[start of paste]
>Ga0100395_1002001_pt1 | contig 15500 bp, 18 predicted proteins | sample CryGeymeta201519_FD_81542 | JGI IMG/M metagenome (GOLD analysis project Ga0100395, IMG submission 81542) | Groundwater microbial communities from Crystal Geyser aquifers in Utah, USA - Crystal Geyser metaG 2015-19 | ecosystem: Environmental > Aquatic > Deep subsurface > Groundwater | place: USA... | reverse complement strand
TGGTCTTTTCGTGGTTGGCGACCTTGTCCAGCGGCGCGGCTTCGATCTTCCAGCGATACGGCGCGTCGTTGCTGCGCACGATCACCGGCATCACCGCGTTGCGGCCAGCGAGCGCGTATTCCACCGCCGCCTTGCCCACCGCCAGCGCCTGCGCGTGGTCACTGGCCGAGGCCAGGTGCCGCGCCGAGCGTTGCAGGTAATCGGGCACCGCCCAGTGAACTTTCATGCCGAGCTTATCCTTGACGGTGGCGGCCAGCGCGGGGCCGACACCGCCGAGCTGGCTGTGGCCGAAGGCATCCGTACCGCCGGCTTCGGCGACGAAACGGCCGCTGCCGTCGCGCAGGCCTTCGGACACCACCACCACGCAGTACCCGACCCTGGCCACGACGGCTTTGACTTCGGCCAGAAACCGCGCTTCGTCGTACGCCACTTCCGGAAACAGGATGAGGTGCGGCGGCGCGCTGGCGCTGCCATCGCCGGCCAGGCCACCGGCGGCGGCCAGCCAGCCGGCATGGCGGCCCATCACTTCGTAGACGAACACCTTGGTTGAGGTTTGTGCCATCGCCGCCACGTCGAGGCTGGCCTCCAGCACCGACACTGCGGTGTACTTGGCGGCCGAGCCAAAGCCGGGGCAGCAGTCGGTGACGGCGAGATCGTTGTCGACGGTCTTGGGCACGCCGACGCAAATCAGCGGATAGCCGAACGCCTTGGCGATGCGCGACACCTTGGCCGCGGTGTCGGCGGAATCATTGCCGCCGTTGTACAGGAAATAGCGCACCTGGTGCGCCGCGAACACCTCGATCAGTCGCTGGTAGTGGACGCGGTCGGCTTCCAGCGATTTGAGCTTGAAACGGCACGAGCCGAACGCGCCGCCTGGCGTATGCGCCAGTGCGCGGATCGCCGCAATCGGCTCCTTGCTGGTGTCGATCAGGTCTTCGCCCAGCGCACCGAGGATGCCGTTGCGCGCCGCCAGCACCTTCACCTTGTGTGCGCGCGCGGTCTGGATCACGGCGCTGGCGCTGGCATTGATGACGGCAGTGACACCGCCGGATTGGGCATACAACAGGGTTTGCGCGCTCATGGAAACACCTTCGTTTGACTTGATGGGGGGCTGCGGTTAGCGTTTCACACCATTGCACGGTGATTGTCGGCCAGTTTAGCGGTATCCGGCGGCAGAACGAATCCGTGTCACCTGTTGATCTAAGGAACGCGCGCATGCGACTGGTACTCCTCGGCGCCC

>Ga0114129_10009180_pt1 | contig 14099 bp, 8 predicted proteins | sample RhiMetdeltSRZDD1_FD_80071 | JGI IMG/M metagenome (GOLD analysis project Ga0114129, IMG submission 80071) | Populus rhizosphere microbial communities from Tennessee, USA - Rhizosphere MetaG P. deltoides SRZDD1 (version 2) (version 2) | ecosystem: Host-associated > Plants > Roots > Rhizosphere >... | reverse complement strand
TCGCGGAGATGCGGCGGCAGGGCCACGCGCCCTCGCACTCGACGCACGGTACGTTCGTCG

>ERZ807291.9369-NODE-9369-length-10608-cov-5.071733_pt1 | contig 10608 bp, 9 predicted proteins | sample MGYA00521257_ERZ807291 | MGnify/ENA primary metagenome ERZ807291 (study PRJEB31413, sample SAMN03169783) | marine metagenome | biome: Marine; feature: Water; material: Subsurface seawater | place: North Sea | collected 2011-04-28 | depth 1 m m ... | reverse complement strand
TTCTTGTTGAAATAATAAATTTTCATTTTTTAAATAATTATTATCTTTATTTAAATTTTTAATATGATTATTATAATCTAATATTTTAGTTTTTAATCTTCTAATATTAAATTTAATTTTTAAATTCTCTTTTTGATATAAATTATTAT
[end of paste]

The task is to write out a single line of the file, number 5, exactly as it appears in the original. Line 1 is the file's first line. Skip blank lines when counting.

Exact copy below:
>ERZ807291.9369-NODE-9369-length-10608-cov-5.071733_pt1 | contig 10608 bp, 9 predicted proteins | sample MGYA00521257_ERZ807291 | MGnify/ENA primary metagenome ERZ807291 (study PRJEB31413, sample SAMN03169783) | marine metagenome | biome: Marine; feature: Water; material: Subsurface seawater | place: North Sea | collected 2011-04-28 | depth 1 m m ... | reverse complement strand